However, what we do not know at the time of initial catheter insertion for labor analgesia is whether or not the catheter will function more reliably for surgical anesthesia if placed traditionally or as part of a CSE technique. Using retrospective data, Lee et al.7 found that catheters placed by a CSE technique had a lower failure rate for cesarean delivery, yet Norris8 found that CSE and epidural techniques had similar failure rates for surgical anesthesia. A majority of catheter failures occur subsequent to the time of initial placement, sometime during the course of labor. Findings from the Gambling et al.2 study and the literature do not allow us to determine whether there is a difference in the timing of required catheter replacement between the traditional epidural and CSE techniques. Some anesthesiologists argue against performing a CSE technique in the belief that they will recognize epidural catheter failure much earlier with a traditional epidural technique (especially if the patient is considered high risk for labor failure and potential urgent or emergent cesarean delivery). Although this argument may seem intuitive, it is not supported by evidence. If a laboring patient has a high risk for cesarean delivery in the first 1 to 2 hours after catheter placement, one could argue that a tested epidural catheter may be the preferred technique. However, the literature also supports the fact that a catheter placed after confirming return of cerebrospinal fluid is more reliable than traditionally placed epidural catheters, and such a catheter would have the same chance of success according to the findings of Gambling et al.,2 or even less chance of failure according to other studies.6,7 Yet another equally compelling argument is that anesthesia for a patient at very high risk for imminent cesarean delivery should be delayed for a single-shot spinal to eliminate the risk of catheter failure altogether. Further studies are needed to address the likelihood and, more specifically, the timing of epidural catheter failure between CSE and traditional epidural analgesia as labor progresses. Even with an initially functioning epidural catheter in an obese parturient with a difficult airway, the catheter can migrate during the course of labor, or provide inadequate analgesia as labor and its associated pain progresses, and may end up failing for surgical anesthesia a few hours after initial placement and adequate pain relief.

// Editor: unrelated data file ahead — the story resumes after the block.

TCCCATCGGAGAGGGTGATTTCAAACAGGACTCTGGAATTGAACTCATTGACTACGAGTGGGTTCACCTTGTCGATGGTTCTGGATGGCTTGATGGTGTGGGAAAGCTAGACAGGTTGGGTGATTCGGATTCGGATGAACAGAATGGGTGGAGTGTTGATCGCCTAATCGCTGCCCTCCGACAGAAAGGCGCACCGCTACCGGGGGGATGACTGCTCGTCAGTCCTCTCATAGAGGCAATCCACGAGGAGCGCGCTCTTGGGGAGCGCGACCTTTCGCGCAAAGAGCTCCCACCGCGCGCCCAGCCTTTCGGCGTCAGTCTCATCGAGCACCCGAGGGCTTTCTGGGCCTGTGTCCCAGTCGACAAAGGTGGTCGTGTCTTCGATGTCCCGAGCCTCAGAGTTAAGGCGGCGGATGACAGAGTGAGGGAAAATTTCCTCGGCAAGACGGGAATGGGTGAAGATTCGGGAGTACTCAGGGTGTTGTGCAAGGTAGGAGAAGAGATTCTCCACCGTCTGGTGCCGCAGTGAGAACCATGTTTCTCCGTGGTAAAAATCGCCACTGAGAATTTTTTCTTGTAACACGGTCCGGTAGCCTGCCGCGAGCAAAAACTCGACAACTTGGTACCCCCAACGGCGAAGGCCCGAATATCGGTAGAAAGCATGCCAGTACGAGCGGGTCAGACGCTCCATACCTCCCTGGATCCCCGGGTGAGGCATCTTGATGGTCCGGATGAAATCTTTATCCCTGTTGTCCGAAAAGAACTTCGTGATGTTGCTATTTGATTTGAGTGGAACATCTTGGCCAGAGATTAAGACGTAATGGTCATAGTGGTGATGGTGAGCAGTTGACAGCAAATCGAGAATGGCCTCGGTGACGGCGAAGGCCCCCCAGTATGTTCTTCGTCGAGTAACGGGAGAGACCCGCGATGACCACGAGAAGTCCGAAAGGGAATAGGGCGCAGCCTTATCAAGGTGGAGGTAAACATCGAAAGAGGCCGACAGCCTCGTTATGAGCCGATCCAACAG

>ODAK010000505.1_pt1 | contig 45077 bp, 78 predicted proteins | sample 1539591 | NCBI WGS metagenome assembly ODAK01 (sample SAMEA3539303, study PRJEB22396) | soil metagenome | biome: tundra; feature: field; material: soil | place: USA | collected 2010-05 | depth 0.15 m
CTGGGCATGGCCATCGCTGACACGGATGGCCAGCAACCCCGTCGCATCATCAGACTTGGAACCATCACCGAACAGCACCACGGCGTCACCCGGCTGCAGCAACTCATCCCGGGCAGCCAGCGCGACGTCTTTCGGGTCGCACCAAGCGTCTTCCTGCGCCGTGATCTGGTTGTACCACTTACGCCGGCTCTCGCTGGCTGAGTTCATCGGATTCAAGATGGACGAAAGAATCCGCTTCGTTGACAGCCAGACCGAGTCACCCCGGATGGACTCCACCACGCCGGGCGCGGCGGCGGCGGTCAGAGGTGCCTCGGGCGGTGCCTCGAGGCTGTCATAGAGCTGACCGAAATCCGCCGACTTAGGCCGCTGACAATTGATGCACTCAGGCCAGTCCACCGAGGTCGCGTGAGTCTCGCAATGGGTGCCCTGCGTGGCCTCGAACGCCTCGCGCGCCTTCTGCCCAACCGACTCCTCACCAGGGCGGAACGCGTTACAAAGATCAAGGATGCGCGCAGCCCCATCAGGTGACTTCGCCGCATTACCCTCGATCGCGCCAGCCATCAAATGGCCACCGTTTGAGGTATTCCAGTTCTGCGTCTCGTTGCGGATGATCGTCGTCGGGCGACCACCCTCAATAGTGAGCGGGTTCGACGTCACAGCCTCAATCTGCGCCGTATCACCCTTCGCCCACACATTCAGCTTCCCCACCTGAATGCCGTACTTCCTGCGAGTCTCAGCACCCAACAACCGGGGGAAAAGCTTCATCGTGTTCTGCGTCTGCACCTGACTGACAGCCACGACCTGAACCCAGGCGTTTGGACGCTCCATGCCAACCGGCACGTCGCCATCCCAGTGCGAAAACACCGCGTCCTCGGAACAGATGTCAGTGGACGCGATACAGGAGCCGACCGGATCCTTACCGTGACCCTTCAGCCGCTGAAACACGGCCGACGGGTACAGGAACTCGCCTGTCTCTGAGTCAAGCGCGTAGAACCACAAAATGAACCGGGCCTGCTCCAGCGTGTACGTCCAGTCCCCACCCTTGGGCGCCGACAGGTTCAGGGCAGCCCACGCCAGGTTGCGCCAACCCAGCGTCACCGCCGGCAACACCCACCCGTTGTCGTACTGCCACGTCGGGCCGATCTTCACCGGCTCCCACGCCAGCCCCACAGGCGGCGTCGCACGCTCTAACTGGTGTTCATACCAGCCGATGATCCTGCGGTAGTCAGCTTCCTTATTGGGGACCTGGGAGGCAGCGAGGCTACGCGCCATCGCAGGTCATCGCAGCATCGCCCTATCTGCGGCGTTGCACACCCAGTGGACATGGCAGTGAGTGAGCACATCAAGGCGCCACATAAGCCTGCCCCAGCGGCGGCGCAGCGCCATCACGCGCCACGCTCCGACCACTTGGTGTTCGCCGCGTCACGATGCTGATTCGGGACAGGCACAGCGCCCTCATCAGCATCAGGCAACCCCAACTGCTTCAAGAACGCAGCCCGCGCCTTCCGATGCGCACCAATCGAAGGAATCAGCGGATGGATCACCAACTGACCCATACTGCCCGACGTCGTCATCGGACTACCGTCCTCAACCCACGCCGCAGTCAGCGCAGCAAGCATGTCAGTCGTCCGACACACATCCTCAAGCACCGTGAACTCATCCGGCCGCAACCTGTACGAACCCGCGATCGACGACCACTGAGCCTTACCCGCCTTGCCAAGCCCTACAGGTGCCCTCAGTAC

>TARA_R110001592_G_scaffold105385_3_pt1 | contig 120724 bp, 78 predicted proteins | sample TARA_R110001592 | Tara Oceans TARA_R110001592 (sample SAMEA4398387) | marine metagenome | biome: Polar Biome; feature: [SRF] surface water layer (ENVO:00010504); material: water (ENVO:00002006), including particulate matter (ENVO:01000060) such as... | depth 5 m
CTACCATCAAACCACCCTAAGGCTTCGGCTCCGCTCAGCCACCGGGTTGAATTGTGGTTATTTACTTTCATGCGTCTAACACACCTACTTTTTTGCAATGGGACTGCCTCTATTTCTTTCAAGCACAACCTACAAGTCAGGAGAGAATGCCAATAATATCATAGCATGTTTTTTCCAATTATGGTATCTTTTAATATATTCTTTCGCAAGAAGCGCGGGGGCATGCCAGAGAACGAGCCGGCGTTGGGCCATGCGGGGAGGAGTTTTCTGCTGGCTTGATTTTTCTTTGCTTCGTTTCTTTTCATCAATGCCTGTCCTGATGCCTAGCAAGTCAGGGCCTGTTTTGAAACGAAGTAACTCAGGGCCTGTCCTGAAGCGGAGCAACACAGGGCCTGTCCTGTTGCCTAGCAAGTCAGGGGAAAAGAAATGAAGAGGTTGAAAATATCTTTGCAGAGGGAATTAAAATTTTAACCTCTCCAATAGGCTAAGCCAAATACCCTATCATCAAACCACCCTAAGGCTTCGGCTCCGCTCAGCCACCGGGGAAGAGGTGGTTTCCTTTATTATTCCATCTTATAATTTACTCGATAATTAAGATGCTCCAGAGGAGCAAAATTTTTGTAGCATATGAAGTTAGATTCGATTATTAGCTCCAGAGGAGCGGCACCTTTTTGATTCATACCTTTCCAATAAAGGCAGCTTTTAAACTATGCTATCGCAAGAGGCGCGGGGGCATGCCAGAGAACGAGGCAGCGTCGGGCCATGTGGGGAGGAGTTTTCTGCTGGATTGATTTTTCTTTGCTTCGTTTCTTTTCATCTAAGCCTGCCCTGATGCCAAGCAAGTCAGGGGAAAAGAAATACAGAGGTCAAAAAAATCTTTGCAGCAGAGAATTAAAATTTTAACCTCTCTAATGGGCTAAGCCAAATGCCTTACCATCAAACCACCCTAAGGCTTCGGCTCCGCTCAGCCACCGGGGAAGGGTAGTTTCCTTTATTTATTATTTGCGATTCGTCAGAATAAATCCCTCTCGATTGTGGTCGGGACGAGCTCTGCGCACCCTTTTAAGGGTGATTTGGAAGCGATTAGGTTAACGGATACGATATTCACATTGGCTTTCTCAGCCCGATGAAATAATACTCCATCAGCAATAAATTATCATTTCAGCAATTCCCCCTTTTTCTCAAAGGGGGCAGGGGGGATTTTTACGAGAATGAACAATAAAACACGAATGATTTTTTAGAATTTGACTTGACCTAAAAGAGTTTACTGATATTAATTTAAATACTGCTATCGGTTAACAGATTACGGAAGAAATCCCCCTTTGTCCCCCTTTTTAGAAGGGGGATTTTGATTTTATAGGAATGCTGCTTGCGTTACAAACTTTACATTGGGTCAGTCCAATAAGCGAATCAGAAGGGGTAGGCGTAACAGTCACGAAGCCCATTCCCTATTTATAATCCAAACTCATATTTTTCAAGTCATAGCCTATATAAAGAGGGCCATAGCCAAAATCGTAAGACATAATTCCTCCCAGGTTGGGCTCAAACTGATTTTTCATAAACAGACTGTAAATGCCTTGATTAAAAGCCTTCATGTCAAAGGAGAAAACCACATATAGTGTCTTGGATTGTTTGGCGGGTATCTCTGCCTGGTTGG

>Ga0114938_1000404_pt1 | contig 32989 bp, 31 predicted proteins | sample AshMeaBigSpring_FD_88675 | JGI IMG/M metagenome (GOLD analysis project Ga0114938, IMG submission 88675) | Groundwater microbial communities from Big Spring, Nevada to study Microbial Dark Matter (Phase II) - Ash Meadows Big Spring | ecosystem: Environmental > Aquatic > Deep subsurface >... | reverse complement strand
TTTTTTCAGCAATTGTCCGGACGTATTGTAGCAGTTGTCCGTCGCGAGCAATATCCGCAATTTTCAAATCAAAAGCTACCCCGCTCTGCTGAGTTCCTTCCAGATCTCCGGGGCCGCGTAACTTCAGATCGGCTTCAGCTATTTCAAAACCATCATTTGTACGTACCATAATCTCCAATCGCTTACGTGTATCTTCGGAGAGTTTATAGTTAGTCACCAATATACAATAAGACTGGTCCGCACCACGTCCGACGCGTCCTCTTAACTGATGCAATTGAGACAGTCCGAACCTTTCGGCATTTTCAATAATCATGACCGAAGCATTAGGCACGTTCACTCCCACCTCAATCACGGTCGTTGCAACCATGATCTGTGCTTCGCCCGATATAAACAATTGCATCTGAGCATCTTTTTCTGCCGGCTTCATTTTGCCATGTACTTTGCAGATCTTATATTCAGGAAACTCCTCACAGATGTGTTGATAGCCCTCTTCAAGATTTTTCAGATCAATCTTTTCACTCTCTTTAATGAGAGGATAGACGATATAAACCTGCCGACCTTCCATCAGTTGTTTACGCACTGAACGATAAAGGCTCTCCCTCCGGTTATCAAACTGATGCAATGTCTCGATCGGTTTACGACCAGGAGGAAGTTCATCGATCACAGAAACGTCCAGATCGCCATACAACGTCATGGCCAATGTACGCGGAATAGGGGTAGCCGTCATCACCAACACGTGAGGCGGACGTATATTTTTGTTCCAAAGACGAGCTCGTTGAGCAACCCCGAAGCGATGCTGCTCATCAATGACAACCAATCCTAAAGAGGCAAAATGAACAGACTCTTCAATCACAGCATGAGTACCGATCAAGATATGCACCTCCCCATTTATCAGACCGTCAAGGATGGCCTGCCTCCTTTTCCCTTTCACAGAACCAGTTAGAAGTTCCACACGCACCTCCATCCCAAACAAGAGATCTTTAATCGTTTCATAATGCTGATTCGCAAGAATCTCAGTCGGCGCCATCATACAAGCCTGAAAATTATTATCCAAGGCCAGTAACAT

Some anesthesiologists reserve CSE analgesia for parous women and parturients with fast labors and a high intensity of pain. It is interesting that Gambling et al.2 showed that nulliparous women had higher pain levels than parous women, a finding that has been reported previously;9,10 thus CSE analgesia should arguably be also used for nulliparous women. Another risk of the CSE technique is the higher incidence of early fetal bradycardia or fetal heart rate abnormalities after the intrathecal dose. While the etiology is not known, much of the existing evidence suggests that the phenomenon and difference are probably real.11,12 Although Gambling et al.2 and other studies have found no difference in other adverse fetal or neonatal outcomes as a result of the fetal bradycardia, these studies were typically not designed to measure these outcomes. As a result, one could argue a more rational reason for not using a CSE technique should be fetal factors, such as the presence of fetal heart rate abnormalities or fetal compromise, rather than other maternal risks for cesarean delivery.
The Gambling et al.2 article does not definitively answer all questions raised in the debate of whether traditional epidural or CSE analgesia is superior for labor analgesia, but the study adds meaningful evidence to the debate by examining the use of the 2 techniques in a private practice setting with experienced anesthesiologists. Importantly, whether an anesthesiologist practices at an academic institution or a private practice hospital, this article challenges us to consider the evidence behind our clinical practices.
Name: Jessica L. Booth, MD.
Contribution: This author helped write the manuscript.
Attestation: Jessica L. Booth, MD approved the final manuscript.
Name: Peter H. Pan, MD.
Contribution: This author helped write the manuscript.
Attestation: Peter H. Pan, MD approved the final manuscript.
This manuscript was handled by: Cynthia A. Wong, MD.